- Micro-credentials, which are awarded for mastery of specific skills, have become a phenomenon in the higher education space, and K-12 systems could adapt them to professional development in schools.
- Education Next reports the competency-based credentials sit in stark contrast with traditional professional development, where credits are awarded based on seat time, but micro-credentials have to become tied to teacher salaries or advancement opportunities to be valuable.
- Surveys have shown few teachers are aware of micro-credentials, but when they hear about them, they say they are interested — though experts warn micro-credentials should be adapted to PD only if they are awarded based on concrete skills that actually improve practice and student outcomes.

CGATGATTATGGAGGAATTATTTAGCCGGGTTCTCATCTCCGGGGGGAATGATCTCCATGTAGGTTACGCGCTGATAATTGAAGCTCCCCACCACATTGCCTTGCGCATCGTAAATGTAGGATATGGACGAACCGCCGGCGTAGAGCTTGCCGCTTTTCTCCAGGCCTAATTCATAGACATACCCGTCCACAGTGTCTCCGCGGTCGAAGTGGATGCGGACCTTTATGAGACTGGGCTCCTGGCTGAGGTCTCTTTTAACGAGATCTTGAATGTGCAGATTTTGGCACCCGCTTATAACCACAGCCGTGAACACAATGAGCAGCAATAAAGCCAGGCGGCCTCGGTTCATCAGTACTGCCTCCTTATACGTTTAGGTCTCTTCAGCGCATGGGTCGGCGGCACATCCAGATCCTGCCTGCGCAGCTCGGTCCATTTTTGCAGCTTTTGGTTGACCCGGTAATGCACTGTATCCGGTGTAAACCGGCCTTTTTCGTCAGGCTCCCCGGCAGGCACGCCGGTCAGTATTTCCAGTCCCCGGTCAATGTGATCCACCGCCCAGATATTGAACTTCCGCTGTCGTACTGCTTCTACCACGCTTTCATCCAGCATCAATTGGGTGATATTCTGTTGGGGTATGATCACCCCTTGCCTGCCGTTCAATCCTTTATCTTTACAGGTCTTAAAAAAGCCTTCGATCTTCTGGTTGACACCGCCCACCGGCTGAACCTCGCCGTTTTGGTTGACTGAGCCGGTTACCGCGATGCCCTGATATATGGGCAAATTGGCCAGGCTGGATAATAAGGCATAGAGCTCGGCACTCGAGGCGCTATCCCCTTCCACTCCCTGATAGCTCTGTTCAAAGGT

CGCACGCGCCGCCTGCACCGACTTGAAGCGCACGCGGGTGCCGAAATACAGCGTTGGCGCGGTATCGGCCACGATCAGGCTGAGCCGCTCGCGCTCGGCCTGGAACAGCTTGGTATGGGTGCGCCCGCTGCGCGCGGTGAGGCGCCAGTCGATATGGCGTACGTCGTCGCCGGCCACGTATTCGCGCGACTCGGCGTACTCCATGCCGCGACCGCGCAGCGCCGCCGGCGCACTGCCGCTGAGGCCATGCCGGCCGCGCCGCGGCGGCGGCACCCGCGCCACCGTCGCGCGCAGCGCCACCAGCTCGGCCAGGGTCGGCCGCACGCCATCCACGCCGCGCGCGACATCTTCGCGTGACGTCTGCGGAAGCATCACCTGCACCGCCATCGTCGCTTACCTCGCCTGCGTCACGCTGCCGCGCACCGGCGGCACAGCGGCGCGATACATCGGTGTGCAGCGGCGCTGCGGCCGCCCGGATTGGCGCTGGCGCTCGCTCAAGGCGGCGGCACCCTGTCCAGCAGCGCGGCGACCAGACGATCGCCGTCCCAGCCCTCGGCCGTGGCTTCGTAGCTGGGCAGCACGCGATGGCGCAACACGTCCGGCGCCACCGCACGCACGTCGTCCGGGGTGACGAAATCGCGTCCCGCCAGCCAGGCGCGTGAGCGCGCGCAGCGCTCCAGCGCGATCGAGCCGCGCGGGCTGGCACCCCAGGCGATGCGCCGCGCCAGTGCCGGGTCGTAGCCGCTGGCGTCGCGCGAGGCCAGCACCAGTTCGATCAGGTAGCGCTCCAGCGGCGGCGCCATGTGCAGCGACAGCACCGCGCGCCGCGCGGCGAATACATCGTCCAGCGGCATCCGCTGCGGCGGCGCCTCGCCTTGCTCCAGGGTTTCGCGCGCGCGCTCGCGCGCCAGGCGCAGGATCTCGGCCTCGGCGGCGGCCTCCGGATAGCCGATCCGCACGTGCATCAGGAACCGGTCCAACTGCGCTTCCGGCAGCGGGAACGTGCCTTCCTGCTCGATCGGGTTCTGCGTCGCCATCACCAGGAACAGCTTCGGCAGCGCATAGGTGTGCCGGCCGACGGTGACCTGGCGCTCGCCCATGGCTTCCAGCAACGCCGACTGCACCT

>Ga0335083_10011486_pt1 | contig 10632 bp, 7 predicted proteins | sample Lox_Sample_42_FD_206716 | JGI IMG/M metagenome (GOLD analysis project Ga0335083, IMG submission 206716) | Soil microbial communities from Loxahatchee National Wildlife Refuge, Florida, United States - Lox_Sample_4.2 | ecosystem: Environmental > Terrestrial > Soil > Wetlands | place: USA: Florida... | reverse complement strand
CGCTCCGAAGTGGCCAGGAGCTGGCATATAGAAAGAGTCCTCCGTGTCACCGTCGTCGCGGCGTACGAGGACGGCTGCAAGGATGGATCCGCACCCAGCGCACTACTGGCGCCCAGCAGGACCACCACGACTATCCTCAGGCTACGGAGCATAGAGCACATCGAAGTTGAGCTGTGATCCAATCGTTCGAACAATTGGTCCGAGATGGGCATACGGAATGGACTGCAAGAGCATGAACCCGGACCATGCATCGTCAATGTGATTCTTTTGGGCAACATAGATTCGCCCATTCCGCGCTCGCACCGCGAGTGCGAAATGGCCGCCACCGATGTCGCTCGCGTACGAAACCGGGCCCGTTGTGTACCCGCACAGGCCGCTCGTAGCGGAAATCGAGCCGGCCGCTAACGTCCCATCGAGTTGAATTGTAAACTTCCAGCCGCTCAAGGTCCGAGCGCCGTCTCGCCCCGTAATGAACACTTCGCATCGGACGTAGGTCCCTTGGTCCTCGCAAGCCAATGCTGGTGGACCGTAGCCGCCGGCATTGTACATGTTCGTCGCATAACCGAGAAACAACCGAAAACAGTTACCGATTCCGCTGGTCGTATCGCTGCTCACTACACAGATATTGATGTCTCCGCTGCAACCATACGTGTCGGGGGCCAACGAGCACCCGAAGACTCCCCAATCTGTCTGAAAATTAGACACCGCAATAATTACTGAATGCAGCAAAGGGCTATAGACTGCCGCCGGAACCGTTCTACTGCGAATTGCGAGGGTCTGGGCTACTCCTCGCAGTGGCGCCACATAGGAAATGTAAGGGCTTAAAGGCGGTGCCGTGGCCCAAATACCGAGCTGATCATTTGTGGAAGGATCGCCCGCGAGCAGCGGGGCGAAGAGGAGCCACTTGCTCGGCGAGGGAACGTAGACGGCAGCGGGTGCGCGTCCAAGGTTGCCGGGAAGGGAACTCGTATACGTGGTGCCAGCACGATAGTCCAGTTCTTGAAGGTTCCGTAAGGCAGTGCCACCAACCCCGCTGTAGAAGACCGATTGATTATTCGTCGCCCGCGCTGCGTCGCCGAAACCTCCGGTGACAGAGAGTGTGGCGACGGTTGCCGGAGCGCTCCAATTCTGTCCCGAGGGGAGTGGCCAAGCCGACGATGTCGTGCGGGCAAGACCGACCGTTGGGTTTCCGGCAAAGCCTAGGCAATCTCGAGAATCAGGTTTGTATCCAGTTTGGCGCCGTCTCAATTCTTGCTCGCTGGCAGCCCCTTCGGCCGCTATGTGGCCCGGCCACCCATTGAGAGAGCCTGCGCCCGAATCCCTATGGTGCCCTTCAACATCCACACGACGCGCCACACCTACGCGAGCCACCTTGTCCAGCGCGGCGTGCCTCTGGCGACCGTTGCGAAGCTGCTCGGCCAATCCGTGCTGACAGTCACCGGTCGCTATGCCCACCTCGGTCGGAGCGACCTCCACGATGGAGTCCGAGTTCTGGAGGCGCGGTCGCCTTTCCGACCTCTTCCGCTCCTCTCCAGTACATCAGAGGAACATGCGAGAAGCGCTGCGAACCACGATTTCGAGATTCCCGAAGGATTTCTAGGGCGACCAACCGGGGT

Teachers routinely complain that the quality of their professional development is lacking. While teachers want continuing education and opportunities to hone their craft, school districts rarely offer what they say they want or need. Micro-credentials are offered for many short-term programs at colleges and universities, and a growing number of alternative education providers have created some, too.
As more micro-credentials are created to reward skills that are critical to teaching, school districts would do well to embrace them. Some school districts are already considering their own form of micro-credentials or badges for teachers who go through leadership academies and, in the meantime, offering them hiring preference to these new leaders when positions open up.